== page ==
Home buying is an exciting, yet complex, process that many Americans go through each year. Purchasing your first home is the biggest purchase and financial decision in your life so far. It is important that you keep a cool head and avoid these 5 common mistakes to ensure you get the best deal possible.
- Getting pre-approved for a loan too late (by searching for a home first)
Many first-time homebuyers start searching for a new home before taking with a lender. Searching for a home is more glamorous and fun, but you are wasting your time by not having a pre-approval letter from a mortgage provider.
When getting pre-approved, it is important to give the lender enough time to process your request. Many pre-approvals are straightforward, but some can take as long as 45-60 days. Once you are qualified for a loan, you’ll be able to close faster, which is extremely important in more competitive housing markets.
It can be scary to talk to a lender, since there is always the possibility they you’ll be turned down for a loan. But it is much better for everyone involved to be turned down before spending hours looking at homes and talking with sellers. Once you are pre-approved for a mortgage, you’ll know exactly what you can afford and be able to target your perfect home easier.
- Not budgeting beyond monthly mortgage payments
Affording a home means much more than simply being able to pay the mortgage each month. New homeowners are often surprised by all the additional expenses that arise once they move in. In addition to your monthly mortgage payment you’ll also have to budget for property insurance, taxes, homeowners association dues, maintenance, and higher electric and water bills (compared to renting).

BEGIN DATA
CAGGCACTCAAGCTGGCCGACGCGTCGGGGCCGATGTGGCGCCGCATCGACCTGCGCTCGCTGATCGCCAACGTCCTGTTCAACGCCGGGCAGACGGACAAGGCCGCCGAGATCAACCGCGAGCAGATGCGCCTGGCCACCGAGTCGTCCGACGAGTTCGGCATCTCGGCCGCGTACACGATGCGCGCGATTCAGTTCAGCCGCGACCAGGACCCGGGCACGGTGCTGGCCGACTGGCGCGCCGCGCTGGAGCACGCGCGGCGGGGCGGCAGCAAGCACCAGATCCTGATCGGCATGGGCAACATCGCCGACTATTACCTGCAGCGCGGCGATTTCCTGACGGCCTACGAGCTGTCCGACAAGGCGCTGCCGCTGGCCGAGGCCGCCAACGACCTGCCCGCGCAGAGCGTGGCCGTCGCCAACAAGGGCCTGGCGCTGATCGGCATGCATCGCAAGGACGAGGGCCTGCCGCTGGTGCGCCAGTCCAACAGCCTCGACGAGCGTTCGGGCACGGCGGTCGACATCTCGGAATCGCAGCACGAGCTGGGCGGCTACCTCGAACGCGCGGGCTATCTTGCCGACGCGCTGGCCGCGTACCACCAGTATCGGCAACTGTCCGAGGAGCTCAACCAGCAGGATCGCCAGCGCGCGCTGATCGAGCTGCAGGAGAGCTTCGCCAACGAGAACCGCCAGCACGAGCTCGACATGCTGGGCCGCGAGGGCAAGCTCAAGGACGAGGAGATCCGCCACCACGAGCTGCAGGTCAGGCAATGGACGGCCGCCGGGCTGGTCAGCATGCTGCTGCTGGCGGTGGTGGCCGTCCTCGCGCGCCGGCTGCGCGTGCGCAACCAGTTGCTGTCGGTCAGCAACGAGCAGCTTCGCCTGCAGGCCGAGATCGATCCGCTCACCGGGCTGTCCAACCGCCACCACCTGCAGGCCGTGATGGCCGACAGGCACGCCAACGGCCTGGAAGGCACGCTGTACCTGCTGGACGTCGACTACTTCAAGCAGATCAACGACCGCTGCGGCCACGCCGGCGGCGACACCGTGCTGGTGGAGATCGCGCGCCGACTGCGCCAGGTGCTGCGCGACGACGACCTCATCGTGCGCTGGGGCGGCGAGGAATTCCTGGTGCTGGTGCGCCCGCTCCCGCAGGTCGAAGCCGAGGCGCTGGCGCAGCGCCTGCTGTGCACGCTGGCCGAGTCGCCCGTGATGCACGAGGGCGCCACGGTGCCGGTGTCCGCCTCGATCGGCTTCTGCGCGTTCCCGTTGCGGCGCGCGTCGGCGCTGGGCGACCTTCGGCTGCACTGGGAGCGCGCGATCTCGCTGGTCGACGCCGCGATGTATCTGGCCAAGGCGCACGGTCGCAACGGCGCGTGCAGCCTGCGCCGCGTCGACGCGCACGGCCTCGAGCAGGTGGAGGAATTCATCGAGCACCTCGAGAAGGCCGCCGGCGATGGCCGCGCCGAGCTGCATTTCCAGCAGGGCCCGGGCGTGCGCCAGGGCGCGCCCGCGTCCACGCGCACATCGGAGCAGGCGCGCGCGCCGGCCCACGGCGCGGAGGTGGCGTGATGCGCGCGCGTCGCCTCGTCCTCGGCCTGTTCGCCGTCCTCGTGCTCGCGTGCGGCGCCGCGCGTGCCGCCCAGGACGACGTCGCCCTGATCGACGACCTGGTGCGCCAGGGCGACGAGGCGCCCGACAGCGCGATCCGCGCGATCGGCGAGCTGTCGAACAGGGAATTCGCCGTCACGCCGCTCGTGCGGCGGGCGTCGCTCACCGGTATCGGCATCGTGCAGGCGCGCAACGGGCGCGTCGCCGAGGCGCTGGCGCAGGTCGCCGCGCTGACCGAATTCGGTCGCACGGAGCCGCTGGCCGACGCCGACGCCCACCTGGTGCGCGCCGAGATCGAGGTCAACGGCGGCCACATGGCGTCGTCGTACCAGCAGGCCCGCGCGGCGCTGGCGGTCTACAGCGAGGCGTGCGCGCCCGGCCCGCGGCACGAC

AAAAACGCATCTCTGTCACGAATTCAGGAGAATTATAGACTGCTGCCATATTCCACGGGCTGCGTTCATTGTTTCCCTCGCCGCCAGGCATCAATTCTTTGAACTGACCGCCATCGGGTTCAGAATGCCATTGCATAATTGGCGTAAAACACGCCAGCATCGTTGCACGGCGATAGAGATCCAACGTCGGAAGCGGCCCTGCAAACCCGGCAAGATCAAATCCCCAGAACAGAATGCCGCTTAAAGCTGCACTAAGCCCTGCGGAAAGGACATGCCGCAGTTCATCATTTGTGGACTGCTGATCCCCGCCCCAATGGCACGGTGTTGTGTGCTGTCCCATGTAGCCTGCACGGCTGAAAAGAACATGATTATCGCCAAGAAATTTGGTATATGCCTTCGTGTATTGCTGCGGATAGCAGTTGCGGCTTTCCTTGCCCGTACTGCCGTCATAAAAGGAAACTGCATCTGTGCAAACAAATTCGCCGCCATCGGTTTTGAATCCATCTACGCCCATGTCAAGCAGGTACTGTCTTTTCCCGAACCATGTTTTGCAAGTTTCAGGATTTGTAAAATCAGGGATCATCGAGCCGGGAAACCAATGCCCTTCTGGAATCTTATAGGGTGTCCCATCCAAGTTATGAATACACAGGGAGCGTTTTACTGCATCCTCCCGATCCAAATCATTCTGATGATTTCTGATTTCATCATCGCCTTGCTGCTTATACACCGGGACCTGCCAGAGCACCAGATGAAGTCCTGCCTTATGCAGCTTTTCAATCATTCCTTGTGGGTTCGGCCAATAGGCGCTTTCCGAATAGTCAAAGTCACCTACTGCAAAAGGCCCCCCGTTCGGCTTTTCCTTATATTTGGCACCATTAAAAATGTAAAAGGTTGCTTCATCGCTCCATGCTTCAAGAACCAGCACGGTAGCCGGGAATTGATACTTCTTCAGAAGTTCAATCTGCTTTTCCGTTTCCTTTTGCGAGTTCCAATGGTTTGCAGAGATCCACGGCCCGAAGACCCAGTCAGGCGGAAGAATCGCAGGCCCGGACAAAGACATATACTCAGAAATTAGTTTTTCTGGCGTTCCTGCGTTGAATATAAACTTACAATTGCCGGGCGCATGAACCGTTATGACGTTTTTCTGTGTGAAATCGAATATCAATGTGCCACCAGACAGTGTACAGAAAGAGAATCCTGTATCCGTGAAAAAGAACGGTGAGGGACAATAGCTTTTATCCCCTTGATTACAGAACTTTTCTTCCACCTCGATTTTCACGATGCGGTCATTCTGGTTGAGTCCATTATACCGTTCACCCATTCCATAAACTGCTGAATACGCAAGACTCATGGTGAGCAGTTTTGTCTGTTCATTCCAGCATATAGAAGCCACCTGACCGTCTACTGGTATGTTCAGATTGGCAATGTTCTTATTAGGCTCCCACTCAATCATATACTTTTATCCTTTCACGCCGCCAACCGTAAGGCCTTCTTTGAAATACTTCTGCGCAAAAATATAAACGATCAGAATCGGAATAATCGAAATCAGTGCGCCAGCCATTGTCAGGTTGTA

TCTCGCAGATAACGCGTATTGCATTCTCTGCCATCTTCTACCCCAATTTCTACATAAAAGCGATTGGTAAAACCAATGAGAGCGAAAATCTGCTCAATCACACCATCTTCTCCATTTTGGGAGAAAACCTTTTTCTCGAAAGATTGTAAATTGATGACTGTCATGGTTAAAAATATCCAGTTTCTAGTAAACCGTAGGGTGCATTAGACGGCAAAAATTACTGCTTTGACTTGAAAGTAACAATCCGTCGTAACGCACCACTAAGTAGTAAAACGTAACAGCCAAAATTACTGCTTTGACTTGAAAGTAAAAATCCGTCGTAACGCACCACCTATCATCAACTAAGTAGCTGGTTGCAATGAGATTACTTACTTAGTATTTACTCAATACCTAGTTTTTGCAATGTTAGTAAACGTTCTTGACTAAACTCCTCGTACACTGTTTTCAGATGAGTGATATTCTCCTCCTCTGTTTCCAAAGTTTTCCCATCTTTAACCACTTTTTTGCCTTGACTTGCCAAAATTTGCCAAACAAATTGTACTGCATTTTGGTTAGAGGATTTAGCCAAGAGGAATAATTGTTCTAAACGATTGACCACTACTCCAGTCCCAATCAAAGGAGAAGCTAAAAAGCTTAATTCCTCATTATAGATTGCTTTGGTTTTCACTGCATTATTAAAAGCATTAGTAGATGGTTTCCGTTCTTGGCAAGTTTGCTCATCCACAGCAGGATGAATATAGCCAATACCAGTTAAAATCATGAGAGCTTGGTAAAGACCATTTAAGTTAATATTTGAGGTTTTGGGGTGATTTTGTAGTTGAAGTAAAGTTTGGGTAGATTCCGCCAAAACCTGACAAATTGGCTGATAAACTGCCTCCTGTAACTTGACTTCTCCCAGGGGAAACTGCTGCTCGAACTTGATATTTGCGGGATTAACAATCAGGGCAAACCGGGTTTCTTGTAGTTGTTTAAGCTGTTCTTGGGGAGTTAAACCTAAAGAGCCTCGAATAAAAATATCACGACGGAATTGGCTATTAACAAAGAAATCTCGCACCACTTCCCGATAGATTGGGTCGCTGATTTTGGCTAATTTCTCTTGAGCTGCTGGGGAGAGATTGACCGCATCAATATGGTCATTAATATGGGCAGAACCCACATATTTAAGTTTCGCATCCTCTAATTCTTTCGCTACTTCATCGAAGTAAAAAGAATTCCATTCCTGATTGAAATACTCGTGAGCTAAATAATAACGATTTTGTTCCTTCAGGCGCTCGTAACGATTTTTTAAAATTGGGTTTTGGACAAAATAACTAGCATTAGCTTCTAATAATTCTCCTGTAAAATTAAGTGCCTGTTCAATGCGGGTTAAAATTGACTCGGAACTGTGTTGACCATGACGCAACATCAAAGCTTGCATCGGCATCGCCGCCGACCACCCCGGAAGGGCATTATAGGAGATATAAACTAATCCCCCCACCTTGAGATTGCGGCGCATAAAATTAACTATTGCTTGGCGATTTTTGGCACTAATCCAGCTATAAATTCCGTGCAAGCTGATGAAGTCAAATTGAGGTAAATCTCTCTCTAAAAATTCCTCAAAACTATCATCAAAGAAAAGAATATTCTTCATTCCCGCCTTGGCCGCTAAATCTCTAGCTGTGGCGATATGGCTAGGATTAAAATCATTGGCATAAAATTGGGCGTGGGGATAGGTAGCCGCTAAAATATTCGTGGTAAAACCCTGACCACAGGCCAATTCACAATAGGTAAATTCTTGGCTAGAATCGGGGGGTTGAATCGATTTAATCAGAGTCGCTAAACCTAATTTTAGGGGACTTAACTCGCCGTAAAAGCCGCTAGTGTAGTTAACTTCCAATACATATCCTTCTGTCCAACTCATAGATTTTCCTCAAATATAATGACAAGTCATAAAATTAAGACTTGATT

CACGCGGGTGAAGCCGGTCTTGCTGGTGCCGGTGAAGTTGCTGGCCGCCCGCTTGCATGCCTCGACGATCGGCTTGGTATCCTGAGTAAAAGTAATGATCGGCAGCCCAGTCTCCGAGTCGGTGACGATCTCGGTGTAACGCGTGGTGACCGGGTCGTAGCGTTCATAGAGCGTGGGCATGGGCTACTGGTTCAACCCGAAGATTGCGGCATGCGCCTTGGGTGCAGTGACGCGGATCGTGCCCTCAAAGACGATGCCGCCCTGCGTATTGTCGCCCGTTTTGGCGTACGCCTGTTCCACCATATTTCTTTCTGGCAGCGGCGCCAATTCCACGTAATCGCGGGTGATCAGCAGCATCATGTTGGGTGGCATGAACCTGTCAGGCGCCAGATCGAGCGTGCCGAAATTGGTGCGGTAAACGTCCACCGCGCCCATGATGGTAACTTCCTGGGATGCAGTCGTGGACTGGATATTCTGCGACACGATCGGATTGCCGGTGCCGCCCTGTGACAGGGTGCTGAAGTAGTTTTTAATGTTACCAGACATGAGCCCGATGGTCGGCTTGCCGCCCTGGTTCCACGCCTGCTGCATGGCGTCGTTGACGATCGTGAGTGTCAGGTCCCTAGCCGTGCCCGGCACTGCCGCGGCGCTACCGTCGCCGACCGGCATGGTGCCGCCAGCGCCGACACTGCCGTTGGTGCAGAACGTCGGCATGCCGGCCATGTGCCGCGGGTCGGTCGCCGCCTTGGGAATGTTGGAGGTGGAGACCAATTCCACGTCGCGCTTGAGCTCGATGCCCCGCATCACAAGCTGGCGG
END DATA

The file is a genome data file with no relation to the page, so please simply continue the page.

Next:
The first year in your new home will also be the most costly. There are often necessary repairs that arise that were unable to be caught in a simply home inspection. And when you move in, you want to make sure you have money on hand to customize your new home based on what your family needs.
- Putting too much money into the down payment
Another common budgeting mistake is to strictly adhere to the “20% rule” (aka thinking you always need to put down 20% of your home’s value as a down payment). As we talked about above, your first year of homeownership is this most expensive, and you need to make sure your have reserve cash on hand for emergencies or improvements.
Putting less than 20% down is nothing to be ashamed of. While, private mortgage insurance may increase your monthly payments, it can be a great tool to give you peace of mind. Plus, once you pay off 20% of your home in total, you can always refinance to drop your PMI.
- Putting too much faith in online information
By now, most people know that just because you see something online, it doesn’t mean that it’s true. Zillow’s Zestimates are famous for being incorrect, often by up to 20% or more. Home information in your local MLS can be famously lacking, out of date or inaccurate.
Be sure to verify all information that you see online. A quality home inspector can save you tons of headaches down the line and verify facts about a property. Also, be sure to use a REALTOR even when buying a home. They can find comparable properties that have sold recently to have a much more accurate appraisal of a home’s true value.
- Falling in love with a house
One of the most common mistakes is getting too emotionally tied to a particular property. Strong emotions are the enemy of negotiating, and can cause you to overpay or overlook warning signs of a particular property.
Know that there will always be more homes for you to consider. Being able to walk away from a deal gives your the leverage you need to get a fair deal. So get excited about your potential new home, but check that excitement at the door when examining the details.
So by all means, fall in love with a house, just make sure your do it after closing. Of course, having an experienced buyer’s agent by your side is one of the smartest moves you can make.